. "2 The Burden of Cancer Among Ethnic Minority and the Medically Underserved Populations." The Unequal Burden of Cancer: An Assessment of NIH Research and Programs for Ethnic Minorities and the Medically Underserved. Washington, DC: The National Academies Press, 1999.
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does not currently provide reports regarding SES and cancer. Therefore, the discussion in this section is limited to patterns of disease according to the prevailing racial and ethnic classifications.
Cancer Incidence Among Ethnic Minorities
In the United States, African American males experience cancer approximately 15 percent more frequently than white men, according to SEER program data, and have the highest overall incidence of cancer among all racial groups (Miller et al., 1996). This trend is consistent when major sites of cancer (colon and rectum, lung and bronchus, prostate, and stomach) are examined (see Table 2-6). However, it is noteworthy that the incidence of lung cancer in 1992 among white men in Kentucky (111 per 100,000) was almost the same as that reported for African American men in the SEER program data. In Appalachian Kentucky, a region characterized by high poverty, the incidence of lung cancer among white males in 1992 was 127 per 100,000 (Gilbert Friedell, Director for Cancer Control, Kentucky Cancer Program, personal communication, 1998).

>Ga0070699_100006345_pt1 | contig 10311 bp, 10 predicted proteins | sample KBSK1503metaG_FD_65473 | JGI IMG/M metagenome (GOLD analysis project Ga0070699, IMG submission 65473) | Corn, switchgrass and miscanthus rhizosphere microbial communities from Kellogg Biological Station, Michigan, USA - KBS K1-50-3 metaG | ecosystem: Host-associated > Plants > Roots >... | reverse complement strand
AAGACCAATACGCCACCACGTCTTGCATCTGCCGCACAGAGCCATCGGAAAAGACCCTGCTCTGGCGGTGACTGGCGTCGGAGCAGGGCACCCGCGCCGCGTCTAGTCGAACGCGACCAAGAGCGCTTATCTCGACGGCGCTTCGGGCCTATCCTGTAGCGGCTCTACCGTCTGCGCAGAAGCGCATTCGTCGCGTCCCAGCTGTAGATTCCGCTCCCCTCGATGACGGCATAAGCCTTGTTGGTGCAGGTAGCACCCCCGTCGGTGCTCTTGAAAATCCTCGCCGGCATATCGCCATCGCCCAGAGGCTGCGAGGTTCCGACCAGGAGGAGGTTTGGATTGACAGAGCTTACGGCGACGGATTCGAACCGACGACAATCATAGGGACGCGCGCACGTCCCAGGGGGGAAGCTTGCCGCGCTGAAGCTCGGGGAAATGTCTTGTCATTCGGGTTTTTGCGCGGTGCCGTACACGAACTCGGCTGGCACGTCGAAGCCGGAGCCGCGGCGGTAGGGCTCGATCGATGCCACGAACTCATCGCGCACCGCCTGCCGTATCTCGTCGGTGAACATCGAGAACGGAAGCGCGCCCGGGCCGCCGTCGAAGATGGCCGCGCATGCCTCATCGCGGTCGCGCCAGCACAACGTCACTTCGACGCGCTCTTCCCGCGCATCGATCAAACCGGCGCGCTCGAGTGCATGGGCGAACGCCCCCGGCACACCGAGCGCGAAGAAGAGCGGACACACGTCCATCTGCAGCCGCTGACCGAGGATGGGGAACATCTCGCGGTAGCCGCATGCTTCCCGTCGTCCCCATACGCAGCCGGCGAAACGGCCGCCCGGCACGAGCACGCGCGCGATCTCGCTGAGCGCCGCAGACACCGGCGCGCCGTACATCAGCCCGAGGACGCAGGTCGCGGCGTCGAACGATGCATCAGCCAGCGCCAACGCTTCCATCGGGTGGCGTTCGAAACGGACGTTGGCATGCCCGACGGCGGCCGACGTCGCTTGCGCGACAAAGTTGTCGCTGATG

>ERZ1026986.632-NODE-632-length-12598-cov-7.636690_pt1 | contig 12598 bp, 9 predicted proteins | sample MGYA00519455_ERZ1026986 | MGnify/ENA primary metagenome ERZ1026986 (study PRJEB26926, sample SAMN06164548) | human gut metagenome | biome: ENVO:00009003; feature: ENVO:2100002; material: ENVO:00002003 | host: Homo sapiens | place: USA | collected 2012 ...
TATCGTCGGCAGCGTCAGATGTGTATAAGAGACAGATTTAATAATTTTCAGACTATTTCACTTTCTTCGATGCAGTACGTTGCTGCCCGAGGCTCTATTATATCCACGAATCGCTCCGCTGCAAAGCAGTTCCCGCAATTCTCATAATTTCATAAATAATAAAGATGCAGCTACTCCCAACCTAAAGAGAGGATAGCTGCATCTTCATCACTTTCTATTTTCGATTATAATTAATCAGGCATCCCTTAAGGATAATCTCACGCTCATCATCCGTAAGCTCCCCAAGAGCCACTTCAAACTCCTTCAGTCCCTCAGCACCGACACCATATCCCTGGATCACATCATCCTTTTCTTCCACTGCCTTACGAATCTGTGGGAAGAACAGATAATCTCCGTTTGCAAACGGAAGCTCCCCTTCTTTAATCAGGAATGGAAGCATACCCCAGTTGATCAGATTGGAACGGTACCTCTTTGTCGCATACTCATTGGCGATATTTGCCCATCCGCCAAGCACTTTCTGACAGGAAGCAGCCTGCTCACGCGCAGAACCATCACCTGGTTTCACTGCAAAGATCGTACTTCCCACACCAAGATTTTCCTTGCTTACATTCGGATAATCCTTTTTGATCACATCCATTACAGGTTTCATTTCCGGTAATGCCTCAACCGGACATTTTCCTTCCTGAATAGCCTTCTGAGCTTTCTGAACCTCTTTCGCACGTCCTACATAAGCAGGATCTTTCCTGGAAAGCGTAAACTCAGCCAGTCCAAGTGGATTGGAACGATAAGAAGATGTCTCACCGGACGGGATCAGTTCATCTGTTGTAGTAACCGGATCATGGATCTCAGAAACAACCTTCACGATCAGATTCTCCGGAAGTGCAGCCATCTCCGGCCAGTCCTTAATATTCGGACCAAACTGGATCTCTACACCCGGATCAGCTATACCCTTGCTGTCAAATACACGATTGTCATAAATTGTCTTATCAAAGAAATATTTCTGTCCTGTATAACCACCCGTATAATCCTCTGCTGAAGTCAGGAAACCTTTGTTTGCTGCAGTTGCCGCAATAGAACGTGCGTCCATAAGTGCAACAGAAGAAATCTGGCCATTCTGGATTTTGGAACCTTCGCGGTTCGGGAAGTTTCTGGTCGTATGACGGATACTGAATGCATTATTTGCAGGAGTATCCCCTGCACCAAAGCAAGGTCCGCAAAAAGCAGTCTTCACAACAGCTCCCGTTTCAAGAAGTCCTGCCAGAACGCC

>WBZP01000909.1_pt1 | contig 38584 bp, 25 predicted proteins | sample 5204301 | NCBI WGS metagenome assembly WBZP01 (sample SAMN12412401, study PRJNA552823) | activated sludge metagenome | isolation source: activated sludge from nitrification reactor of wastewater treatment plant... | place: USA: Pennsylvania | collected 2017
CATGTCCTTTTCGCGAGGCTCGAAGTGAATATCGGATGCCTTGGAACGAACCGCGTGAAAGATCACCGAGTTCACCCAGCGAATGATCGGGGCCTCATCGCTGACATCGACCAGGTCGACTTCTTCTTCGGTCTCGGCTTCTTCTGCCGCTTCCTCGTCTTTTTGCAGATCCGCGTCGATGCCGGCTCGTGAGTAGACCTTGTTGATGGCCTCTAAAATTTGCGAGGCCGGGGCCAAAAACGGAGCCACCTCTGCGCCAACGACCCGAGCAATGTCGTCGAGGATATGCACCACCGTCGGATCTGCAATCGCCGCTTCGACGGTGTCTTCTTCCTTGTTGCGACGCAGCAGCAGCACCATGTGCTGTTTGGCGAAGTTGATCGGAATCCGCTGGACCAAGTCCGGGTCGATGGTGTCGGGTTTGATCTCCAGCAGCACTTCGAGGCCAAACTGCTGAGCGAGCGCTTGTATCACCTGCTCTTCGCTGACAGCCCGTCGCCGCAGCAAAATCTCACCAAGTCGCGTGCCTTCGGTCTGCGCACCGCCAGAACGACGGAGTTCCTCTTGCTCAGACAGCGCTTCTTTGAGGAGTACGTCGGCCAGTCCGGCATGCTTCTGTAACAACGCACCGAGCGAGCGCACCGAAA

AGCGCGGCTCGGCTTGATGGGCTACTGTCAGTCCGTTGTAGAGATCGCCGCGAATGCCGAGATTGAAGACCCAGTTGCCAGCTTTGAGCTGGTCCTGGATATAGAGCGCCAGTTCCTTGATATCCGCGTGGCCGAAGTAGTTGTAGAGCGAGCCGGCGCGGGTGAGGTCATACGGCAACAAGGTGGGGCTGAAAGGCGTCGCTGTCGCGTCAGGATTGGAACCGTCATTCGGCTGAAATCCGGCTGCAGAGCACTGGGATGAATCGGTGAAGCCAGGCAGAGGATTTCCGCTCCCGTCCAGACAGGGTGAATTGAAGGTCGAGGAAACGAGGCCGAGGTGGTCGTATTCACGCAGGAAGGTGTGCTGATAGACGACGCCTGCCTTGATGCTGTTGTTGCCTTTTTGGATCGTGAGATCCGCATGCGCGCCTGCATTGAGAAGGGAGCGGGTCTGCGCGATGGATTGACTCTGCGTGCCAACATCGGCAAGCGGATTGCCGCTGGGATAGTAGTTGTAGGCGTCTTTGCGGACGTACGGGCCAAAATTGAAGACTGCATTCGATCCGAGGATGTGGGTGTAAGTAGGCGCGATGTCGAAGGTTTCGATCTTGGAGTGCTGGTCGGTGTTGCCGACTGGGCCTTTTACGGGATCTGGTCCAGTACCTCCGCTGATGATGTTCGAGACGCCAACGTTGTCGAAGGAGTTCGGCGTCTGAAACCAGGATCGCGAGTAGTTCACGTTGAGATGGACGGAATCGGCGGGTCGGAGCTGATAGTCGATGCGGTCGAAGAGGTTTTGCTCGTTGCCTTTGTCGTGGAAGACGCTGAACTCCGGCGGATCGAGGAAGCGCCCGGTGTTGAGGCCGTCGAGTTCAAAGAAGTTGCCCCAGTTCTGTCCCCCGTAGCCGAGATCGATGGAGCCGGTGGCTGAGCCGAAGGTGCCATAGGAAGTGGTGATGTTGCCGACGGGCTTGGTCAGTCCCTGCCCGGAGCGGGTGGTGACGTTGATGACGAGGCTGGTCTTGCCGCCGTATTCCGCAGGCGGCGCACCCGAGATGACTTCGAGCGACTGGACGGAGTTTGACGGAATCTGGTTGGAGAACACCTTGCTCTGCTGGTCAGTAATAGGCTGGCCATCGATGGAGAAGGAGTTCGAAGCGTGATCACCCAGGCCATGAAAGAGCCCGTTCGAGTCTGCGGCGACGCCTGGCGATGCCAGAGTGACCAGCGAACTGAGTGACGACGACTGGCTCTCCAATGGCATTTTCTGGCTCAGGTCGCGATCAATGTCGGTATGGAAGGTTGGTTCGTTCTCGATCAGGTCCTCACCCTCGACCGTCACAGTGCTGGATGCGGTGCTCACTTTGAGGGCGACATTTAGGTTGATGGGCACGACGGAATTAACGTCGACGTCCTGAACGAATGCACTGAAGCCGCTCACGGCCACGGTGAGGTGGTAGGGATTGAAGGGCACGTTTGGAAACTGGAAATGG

TABLE 2-6 Cancer Incidence at Selected Sites Among U.S. Men by Racial or Ethnic Group, Age Adjusted to 1970 U.S. Standardsa